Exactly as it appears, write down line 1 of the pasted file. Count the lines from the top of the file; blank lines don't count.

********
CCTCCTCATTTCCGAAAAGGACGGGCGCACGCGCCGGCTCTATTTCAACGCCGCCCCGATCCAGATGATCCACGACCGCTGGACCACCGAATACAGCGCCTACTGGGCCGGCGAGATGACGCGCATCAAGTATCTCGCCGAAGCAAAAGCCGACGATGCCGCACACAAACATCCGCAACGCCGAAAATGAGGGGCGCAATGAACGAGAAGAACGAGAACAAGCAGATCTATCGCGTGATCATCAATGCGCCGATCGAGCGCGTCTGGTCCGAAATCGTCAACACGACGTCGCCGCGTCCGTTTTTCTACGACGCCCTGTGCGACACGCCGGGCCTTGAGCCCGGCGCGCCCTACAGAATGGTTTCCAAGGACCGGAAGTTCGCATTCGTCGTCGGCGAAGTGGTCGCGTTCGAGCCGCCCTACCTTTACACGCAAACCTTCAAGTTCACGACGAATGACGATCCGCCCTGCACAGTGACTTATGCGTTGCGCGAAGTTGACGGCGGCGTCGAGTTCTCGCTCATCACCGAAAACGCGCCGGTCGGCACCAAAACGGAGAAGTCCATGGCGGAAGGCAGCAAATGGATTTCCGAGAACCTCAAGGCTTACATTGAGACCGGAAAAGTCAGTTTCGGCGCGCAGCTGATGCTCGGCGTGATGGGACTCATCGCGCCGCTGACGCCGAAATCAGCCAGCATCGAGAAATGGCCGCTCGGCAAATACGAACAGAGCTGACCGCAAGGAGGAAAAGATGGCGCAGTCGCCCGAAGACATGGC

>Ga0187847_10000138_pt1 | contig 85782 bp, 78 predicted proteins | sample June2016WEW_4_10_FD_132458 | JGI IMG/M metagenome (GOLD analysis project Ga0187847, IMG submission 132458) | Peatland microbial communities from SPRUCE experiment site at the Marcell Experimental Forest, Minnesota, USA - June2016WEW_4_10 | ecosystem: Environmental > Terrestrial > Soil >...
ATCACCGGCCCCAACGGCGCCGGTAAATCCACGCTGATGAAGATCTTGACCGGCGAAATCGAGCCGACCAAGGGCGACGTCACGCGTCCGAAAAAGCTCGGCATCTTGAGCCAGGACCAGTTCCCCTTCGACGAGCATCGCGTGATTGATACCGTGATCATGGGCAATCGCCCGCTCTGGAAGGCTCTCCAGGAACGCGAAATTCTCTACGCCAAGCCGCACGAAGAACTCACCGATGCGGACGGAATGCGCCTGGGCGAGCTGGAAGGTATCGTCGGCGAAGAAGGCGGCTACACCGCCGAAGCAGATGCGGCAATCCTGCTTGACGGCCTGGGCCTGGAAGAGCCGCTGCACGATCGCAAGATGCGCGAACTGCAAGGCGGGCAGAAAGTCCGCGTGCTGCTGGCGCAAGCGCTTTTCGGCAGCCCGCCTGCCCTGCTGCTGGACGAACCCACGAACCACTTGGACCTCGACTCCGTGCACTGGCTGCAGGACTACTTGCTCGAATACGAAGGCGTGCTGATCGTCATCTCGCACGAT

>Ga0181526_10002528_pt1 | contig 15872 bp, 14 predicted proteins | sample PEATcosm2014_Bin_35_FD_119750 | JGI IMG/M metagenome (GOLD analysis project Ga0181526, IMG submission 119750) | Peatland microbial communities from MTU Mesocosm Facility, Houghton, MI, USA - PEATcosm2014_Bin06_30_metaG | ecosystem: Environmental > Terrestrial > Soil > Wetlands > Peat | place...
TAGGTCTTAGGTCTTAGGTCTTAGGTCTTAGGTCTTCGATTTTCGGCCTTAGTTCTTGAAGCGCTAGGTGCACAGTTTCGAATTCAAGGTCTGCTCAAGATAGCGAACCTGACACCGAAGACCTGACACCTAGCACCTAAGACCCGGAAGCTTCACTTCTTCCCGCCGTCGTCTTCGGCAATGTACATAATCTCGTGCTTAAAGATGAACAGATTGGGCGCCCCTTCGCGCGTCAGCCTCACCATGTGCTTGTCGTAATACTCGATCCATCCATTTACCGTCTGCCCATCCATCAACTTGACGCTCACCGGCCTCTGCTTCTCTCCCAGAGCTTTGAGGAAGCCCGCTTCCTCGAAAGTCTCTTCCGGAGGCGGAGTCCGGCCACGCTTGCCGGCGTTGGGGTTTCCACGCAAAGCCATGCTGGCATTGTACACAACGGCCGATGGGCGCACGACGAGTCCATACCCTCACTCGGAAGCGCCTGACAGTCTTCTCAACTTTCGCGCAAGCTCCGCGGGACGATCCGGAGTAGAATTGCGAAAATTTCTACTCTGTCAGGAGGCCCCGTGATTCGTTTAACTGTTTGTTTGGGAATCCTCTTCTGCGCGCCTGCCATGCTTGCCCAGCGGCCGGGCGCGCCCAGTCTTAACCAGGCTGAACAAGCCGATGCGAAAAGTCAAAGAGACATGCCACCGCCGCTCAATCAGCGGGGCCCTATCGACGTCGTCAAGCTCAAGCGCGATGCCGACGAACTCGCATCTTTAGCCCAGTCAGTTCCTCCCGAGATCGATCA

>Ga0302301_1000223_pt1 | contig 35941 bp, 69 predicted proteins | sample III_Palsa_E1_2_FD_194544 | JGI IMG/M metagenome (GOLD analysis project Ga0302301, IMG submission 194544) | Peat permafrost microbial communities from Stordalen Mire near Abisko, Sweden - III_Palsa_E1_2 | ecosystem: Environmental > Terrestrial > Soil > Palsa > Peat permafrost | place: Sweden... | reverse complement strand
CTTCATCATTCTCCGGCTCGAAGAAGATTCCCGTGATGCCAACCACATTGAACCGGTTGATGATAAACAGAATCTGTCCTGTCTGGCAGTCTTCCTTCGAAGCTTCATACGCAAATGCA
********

CCTCCTCATTTCCGAAAAGGACGGGCGCACGCGCCGGCTCTATTTCAACGCCGCCCCGATCCAGATGATCCACGACCGCTGGACCACCGAATACAGCGCCTACTGGGCCGGCGAGATGACGCGCATCAAGTATCTCGCCGAAGCAAAAGCCGACGATGCCGCACACAAACATCCGCAACGCCGAAAATGAGGGGCGCAATGAACGAGAAGAACGAGAACAAGCAGATCTATCGCGTGATCATCAATGCGCCGATCGAGCGCGTCTGGTCCGAAATCGTCAACACGACGTCGCCGCGTCCGTTTTTCTACGACGCCCTGTGCGACACGCCGGGCCTTGAGCCCGGCGCGCCCTACAGAATGGTTTCCAAGGACCGGAAGTTCGCATTCGTCGTCGGCGAAGTGGTCGCGTTCGAGCCGCCCTACCTTTACACGCAAACCTTCAAGTTCACGACGAATGACGATCCGCCCTGCACAGTGACTTATGCGTTGCGCGAAGTTGACGGCGGCGTCGAGTTCTCGCTCATCACCGAAAACGCGCCGGTCGGCACCAAAACGGAGAAGTCCATGGCGGAAGGCAGCAAATGGATTTCCGAGAACCTCAAGGCTTACATTGAGACCGGAAAAGTCAGTTTCGGCGCGCAGCTGATGCTCGGCGTGATGGGACTCATCGCGCCGCTGACGCCGAAATCAGCCAGCATCGAGAAATGGCCGCTCGGCAAATACGAACAGAGCTGACCGCAAGGAGGAAAAGATGGCGCAGTCGCCCGAAGACATGGC